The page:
Bumble founder proposes world where AI develops dating capabilities in dystopian, post-human move

In a conference with Bloomberg Tech yesterday, founder, former CEO, and current executive chair of the dating app Bumble, Whitney Wolfe Herd, examined the state of her company and how it fits into the AI landscape. 

One proposal in particular made by Herd is circulating across the internet with haste. The company’s founder boldly threw out the idea of creating an AI “concierge” through Bumble that you could share information about yourself with and then send that piece of AI on a virtual “date” with a potential partner’s AI avatar in hopes that their completely made-up, zero-human-interaction-necessary “date” could lead to something between two people. 

After dropping the idea out in the open, Herd was immediately greeted with chuckles and giggles from the crowd, to which she was noticeably surprised. “No, no, truly,” she deflected. “And then you don’t have to talk to 600 people. It will scan all of San Francisco for you and say, these are the three people you really ought to meet.” 

Even the host of the discussion, Bloomberg’s Emily Chang, couldn’t contain a cackle as Herd attempted to spin the idea into “the power of AI harnessed the right way.” 

Herd made it clear that she’d like AI to help people learn how to flirt, date, and create worthwhile partnerships. By sharing information, such as your insecurities with an AI companion on the app, “[AI] could help you train yourself into a better way of thinking about yourself,” according to Herd. “And then it could give you productive tips for communicating with other people.”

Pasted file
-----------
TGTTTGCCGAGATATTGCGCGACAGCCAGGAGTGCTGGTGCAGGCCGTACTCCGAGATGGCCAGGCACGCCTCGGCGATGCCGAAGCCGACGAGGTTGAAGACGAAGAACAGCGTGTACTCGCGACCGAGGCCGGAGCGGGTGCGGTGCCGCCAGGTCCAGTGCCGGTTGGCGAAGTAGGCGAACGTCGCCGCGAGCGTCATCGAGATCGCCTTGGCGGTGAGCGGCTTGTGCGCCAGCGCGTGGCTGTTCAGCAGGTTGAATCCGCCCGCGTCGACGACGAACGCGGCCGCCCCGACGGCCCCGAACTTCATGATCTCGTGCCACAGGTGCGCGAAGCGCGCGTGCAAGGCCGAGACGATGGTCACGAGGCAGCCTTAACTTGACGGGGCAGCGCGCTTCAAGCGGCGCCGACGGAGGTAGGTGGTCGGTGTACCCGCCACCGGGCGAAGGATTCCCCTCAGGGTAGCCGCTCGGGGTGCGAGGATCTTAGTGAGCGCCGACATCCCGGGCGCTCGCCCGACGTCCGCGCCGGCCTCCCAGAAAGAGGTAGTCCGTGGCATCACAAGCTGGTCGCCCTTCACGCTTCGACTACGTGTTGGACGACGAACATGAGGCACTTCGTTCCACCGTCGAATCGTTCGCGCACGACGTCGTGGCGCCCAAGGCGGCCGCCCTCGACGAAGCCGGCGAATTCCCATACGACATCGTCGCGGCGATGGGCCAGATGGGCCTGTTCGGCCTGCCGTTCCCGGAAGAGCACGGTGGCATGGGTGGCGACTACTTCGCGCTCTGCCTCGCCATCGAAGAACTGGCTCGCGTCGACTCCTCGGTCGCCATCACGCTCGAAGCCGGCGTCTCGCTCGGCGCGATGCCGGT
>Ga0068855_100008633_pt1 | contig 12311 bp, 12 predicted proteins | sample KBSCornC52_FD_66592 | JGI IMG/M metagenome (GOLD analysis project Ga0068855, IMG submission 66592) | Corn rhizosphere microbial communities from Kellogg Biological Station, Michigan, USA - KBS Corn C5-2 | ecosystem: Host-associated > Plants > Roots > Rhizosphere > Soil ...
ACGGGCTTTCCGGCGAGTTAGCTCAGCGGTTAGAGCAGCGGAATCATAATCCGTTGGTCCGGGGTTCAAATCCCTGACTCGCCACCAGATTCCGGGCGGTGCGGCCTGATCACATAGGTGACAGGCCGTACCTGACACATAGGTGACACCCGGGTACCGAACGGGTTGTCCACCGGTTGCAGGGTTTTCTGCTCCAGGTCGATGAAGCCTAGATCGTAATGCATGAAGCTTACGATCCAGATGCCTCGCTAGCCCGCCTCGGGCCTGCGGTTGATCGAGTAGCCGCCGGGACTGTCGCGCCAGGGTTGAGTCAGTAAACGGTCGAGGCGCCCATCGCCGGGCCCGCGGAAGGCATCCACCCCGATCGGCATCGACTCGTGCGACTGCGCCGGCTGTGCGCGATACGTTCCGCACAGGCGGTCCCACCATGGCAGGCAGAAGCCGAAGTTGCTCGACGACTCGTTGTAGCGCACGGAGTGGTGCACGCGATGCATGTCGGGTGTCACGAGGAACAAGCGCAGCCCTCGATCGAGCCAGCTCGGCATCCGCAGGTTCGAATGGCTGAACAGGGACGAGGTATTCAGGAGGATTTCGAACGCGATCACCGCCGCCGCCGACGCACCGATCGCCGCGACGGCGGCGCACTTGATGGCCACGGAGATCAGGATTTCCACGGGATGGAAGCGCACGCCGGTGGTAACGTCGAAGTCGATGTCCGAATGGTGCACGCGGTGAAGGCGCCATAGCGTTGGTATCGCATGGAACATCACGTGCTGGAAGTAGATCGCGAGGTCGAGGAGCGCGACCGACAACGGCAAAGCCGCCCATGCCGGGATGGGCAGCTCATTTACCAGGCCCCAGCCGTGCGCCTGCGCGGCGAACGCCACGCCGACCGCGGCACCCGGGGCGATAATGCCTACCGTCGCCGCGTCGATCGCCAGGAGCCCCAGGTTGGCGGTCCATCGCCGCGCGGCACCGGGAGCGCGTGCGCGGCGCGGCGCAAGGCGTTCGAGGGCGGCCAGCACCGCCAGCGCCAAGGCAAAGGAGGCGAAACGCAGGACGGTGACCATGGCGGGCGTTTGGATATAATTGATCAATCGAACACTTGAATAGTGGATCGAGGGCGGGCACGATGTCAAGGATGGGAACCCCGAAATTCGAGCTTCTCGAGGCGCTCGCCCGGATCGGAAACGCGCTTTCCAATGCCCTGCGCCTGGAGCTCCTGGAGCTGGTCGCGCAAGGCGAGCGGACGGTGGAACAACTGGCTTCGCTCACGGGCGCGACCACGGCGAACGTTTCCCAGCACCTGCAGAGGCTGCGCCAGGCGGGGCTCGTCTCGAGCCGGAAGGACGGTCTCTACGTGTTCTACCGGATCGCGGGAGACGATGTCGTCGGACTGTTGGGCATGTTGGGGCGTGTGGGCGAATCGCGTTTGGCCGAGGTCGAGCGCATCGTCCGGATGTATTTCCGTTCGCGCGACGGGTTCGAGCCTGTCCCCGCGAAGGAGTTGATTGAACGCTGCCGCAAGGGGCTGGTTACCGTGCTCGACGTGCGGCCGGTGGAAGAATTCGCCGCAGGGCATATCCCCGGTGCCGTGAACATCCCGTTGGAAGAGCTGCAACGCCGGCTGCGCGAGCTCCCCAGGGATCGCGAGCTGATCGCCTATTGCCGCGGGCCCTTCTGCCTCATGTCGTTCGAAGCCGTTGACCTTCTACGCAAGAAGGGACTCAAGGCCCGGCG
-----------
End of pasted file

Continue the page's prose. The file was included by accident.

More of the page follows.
Or, here’s an idea: Go on a date. Learn a few lessons about yourself. Find someone who makes you genuinely happy and watch your life improve overnight. I dare you. Get tapped in with what you like and don’t like about other people and I personally guarantee you’ll make so much more tangible progress than you ever could with a piece of AI. 

Bumble stands out in the modern landscape as a woman-first dating app, entirely due to its trademark feature of letting women “make the first move” in an effort to promote comfortability. Many critics of the AI dating proposal brought forth by Herd at this conference fear that the increased focus on artificiality could negate the humane, safety-driven aspect that Bumble has promoted for women and built itself on since its inception a decade ago. 

Other skeptics commented that Herd’s bizarre proposal could be an effort to jumpstart the dating app’s presence in the AI world after Bumble’s stock plummeted -$64.16 (roughly 85 percent) following its initial IPO in 2021. 

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